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The Boston Globe

Business

On the Job

The sweet science of chocolate making

Chocolatier Rick Gemme says he is  “constantly in search of the perfect chocolate combination.”

Jonathan Wiggs/Globe Staff

Chocolatier Rick Gemme says he is “constantly in search of the perfect chocolate combination.”

As the chocolatier charged with innovating new flavors for Chocolate Therapy stores in Dedham and Framingham, Rick Gemme is most inspired by his travels around the world. After a recent trip to Turkey, he experimented with a date and cardamom chocolate; a visit to Malta produced a citrus-tinged truffle. “I’m constantly in search of the perfect chocolate combination, which, in my opinion, is something that’s not too sweet and has a little bit of savory, maybe a little salt,” said Gemme. “This makes a nice contrast — not all one flavor note.”

You attended the Culinary Institute of America. What did you learn there about chocolate making?

The CIA is intense, almost like a military school. The chocolate class is crammed into three weeks of eight-hour classes. You start with a basic ganache, then move on to molding, then sugar pulling, taffies, and more.

What’s the most difficult kind of chocolate to make?

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The chocolate part is easy — it’s what you add to it that’s difficult. I make a blueberry, lemon, basil truffle with pectin jelly inside. If you’re not stirring constantly with a whisk, you can get lumpy hard spots.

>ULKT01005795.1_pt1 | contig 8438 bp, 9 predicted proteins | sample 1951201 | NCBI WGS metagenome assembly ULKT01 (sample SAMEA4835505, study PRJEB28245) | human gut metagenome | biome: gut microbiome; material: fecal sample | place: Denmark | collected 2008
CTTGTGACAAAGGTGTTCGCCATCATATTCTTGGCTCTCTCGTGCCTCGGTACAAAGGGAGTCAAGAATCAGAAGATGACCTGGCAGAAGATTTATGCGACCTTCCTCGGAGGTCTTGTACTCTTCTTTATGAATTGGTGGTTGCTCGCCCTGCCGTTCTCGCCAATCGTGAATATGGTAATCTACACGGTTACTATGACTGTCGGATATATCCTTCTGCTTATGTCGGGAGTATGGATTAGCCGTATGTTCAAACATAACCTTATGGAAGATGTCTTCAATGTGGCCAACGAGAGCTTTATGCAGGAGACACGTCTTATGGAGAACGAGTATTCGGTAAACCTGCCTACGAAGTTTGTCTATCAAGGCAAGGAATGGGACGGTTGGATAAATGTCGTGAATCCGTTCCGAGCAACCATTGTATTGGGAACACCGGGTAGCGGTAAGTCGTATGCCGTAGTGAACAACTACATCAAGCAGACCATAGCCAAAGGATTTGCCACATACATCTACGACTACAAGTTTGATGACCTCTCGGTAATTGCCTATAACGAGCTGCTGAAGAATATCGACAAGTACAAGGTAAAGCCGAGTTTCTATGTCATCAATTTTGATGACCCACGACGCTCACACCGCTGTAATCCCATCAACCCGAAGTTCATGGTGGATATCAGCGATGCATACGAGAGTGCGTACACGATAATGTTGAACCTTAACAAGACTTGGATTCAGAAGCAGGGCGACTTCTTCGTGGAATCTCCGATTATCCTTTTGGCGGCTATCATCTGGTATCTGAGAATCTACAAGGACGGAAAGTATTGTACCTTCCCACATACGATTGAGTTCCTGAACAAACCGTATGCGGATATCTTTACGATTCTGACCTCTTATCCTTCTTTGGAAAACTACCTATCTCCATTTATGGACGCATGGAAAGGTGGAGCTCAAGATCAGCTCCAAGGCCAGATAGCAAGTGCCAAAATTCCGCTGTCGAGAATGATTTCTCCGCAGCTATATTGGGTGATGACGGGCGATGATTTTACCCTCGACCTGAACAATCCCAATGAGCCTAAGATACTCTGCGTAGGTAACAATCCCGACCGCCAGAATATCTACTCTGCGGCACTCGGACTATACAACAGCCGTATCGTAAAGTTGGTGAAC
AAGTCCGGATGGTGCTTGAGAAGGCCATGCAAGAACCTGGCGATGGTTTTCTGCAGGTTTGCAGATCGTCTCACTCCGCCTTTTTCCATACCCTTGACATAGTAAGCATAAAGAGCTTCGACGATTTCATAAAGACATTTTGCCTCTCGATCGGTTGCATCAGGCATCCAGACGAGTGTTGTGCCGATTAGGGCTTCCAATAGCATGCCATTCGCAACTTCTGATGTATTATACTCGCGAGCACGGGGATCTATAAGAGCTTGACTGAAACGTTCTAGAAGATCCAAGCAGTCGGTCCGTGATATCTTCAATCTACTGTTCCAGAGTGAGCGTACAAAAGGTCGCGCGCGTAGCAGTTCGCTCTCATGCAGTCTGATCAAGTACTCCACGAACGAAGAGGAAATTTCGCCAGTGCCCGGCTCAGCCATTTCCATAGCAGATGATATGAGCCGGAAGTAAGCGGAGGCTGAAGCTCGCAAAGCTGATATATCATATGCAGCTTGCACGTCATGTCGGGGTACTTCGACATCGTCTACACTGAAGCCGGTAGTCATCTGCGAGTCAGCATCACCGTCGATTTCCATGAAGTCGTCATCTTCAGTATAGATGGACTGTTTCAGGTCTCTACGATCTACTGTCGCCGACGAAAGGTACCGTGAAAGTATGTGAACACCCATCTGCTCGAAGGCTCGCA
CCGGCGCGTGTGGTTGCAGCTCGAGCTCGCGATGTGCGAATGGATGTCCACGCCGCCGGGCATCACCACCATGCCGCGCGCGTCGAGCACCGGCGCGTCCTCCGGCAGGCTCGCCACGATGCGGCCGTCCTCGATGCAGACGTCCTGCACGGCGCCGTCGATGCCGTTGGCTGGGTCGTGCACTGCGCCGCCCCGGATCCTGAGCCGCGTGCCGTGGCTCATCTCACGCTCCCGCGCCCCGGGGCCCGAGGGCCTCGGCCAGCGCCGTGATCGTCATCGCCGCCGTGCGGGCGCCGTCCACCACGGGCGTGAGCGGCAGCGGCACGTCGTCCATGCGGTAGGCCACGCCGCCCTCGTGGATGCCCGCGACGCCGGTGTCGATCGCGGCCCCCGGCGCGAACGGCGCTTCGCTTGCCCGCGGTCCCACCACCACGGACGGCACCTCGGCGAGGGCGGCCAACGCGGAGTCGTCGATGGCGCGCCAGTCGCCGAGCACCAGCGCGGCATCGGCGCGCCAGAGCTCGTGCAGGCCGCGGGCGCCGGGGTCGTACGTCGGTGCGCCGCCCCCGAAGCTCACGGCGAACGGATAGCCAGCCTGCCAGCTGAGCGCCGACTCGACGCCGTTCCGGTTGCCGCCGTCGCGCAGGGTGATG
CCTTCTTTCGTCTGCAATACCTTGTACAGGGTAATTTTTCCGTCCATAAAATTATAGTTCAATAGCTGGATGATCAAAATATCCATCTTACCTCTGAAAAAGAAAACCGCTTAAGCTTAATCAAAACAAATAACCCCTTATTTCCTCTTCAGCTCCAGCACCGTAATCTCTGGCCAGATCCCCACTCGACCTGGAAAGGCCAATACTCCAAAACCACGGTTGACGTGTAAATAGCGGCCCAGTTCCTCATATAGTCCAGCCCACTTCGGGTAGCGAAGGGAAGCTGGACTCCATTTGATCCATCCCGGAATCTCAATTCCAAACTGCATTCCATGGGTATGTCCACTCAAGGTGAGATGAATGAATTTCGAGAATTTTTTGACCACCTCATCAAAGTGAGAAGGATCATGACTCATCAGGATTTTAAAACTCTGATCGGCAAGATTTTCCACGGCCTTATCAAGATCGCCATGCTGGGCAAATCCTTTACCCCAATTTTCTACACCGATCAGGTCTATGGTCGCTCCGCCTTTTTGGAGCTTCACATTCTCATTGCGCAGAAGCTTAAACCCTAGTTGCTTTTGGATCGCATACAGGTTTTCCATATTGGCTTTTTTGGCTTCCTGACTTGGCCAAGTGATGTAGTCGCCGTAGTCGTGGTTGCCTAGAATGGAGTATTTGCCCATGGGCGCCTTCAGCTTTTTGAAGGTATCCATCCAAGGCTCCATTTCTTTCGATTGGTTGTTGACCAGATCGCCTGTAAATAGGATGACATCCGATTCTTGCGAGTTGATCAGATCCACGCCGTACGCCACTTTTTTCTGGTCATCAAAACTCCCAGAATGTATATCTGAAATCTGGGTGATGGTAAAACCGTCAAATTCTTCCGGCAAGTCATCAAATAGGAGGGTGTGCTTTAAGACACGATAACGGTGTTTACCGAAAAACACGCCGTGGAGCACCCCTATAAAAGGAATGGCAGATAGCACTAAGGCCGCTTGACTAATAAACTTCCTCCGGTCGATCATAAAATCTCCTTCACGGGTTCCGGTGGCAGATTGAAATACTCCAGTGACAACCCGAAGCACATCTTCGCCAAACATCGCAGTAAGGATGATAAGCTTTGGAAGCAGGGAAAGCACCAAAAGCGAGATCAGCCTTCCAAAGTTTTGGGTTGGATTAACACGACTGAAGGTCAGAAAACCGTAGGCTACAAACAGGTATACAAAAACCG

How do you source ingredients for the chocolate?

At food shows, various vendors offer a range of samples. There can be as many as 30 different companies with five lines of chocolate — or more — each. It’s mind-boggling: organic, single origin, multi-origin, 99 percent, super dark, super bitter.

Does chocolate reflect the origin of the bean?

Chocolate is like wine; flavors vary from region to region. Chocolate from Ghana, for example, can taste fruity while chocolate from the Dominican Republic might reflect coffee tinges. Even in the same country, one side of the mountain or another might have a very different flavor.

What’s your all-time favorite chocolate shop?

Hugo & Victor in Paris. Stepping inside is like entering a fine jewelry store. Truffles sit in cases like diamonds.

Do you have any culinary rookie moments?

I did a vocational program in high school where I was sous chef for the day. I put a pot of water on the stove, forgot about it, and left it on high heat for five hours. When I came back, there was no bottom left on the pot.

Isn’t it tough to resist eating chocolate all day?

Sampling the chocolate is the best part. But I don’t gain a lot of weight because I run through this kitchen about a thousand times a day. People think chocolate making is a sedentary job but if you’ve ever seen that comical candy conveyer belt scene from “I Love Lucy,” that’s how it is here.

Cindy Atoji Keene can be reached at cindy@cindyatoji.com.
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